cover image Sunday: A History of the First Day from Babylonia to the Superbowl

Sunday: A History of the First Day from Babylonia to the Superbowl

Rebecca Kai Dotlich, . . Doubleday, $26 (464pp) ISBN 978-0-385-51039-4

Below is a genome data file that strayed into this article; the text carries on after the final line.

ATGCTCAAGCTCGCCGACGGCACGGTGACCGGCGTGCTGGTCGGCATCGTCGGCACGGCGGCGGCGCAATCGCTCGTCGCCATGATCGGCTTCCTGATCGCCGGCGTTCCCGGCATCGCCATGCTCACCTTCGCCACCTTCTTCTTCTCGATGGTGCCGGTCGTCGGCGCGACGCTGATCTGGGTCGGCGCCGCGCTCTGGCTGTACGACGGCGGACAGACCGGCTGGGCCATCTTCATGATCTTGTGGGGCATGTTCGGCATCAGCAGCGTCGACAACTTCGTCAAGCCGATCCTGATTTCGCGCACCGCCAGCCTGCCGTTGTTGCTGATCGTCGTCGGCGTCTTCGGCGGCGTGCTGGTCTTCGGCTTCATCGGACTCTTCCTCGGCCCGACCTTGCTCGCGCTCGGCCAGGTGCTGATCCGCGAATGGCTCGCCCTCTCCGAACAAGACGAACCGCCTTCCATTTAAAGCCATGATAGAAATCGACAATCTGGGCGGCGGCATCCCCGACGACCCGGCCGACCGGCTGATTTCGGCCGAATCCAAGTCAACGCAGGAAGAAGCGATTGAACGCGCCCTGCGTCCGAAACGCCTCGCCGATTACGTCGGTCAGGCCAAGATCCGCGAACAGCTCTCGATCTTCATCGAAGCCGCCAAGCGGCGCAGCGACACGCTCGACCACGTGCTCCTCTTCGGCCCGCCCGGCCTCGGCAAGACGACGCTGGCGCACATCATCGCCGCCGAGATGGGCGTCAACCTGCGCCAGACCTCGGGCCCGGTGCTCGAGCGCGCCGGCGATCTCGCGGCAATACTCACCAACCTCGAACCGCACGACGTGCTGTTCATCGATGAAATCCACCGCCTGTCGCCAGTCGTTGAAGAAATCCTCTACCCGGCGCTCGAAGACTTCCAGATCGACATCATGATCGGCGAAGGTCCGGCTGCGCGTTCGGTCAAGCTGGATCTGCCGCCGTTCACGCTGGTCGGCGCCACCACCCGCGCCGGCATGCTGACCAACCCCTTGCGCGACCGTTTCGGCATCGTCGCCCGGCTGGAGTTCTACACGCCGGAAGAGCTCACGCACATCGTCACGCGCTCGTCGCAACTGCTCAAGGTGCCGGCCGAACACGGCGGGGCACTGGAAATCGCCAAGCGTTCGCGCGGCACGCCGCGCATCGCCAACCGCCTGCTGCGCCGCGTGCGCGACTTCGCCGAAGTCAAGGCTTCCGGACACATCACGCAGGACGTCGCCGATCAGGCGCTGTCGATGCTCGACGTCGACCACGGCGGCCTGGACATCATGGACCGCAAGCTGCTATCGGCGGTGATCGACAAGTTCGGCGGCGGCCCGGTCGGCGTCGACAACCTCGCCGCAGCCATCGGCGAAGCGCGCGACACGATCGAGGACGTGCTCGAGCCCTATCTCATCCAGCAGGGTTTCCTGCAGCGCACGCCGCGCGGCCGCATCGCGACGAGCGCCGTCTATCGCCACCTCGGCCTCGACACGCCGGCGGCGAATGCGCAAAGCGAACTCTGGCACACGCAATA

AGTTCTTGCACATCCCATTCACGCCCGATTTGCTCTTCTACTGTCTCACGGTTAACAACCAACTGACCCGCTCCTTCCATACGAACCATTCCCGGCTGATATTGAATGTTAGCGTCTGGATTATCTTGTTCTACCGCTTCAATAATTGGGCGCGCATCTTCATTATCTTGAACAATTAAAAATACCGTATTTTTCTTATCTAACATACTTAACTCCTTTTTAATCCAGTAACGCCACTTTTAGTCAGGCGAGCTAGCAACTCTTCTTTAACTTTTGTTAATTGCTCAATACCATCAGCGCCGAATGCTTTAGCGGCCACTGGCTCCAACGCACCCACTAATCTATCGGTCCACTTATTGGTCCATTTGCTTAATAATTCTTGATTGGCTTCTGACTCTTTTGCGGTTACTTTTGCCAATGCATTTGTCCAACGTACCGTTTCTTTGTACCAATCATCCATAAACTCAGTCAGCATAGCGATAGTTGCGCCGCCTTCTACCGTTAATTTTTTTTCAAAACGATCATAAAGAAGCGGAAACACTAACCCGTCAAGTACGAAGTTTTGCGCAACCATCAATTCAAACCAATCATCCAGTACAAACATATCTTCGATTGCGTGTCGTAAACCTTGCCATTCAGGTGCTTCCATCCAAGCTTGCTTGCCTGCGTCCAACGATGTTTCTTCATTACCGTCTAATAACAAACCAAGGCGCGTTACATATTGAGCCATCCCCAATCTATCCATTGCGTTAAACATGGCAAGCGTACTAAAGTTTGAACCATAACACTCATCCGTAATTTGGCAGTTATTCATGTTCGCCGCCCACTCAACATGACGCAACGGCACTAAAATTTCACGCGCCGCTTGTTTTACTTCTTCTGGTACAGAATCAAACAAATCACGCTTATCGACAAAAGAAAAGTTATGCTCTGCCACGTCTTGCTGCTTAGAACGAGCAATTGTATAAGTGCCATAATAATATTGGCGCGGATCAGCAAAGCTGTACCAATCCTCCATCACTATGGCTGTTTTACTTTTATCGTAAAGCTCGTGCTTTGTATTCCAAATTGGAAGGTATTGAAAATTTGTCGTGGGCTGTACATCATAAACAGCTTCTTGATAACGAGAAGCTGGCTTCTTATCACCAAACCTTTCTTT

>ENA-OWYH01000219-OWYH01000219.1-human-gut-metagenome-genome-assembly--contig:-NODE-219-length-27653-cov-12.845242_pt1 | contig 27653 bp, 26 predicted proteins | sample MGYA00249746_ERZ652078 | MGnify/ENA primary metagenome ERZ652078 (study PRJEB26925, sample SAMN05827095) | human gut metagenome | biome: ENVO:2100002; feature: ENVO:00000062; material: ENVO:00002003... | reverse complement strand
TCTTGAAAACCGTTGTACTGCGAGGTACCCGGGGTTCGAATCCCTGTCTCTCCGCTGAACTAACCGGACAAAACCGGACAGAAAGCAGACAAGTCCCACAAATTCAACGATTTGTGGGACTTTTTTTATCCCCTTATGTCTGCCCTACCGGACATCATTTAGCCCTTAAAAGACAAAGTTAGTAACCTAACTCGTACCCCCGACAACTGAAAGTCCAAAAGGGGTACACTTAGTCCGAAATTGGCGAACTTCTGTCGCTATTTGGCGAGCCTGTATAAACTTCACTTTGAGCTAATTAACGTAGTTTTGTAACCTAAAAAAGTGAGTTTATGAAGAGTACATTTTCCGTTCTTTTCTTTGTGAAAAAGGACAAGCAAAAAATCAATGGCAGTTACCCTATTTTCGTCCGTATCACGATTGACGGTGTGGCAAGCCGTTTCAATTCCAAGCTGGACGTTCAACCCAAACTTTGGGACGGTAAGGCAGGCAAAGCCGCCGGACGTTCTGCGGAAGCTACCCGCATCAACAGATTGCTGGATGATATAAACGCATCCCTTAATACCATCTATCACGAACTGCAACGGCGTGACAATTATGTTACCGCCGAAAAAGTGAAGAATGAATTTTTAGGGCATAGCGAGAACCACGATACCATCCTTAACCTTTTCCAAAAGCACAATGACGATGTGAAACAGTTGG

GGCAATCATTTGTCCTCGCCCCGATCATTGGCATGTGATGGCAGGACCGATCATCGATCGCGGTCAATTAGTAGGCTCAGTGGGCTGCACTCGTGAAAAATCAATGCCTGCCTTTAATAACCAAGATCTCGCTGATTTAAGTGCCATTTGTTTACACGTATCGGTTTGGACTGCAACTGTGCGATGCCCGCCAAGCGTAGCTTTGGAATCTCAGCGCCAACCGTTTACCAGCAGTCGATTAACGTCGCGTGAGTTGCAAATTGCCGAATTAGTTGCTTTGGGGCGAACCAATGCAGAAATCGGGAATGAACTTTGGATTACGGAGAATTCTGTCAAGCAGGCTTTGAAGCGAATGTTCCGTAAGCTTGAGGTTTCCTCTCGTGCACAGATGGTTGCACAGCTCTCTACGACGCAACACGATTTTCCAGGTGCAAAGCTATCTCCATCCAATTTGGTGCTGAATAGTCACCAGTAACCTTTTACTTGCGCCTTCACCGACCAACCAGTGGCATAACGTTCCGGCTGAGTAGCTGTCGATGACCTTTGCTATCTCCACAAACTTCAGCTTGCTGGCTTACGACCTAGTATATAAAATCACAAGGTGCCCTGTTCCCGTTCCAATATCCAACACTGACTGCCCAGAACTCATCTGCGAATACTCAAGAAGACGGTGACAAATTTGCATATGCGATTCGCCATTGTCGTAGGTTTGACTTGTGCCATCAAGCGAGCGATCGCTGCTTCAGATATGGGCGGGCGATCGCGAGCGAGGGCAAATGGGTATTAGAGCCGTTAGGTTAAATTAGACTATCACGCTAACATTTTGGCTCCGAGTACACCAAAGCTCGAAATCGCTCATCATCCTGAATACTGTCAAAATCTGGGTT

Harline, an acclaimed historian and author of A Bishop's Tale , adopts a brilliant day-in-the-life strategy to explore the history of the Christian Sabbath in various cultures and times. Rather than attempting a sweeping and methodically exhaustive approach, Harline investigates the topic episodically, portraying, for example, a medieval English Sunday in one chapter, a decadent fin-de-siècle Parisian Sunday in another, and a 1950s American Sunday in the last and longest chapter. Along the way we also visit the earliest Roman Christians; a Dutch Reformed family in the 17th century; some battle-weary soldiers during World War I; and England again during the interwar years. Harline is a marvelous storyteller, combing the diaries, popular periodicals and letters of the various periods to bring the people and their times to life. There are some surprising revelations; until the fifth century, Sunday was a day of worship but also one of work, as early Christian leaders were anxious to distinguish it from the Jewish Sabbath. And Sunday has sometimes given rise to unlikely leisure pastimes: in Holland 400 years ago, it was the preferred day for courting; and in America today, it seems sacrosanct for professional sports. Harline's engaging and wonderfully written popular history deserves a wide readership. (Mar. 27)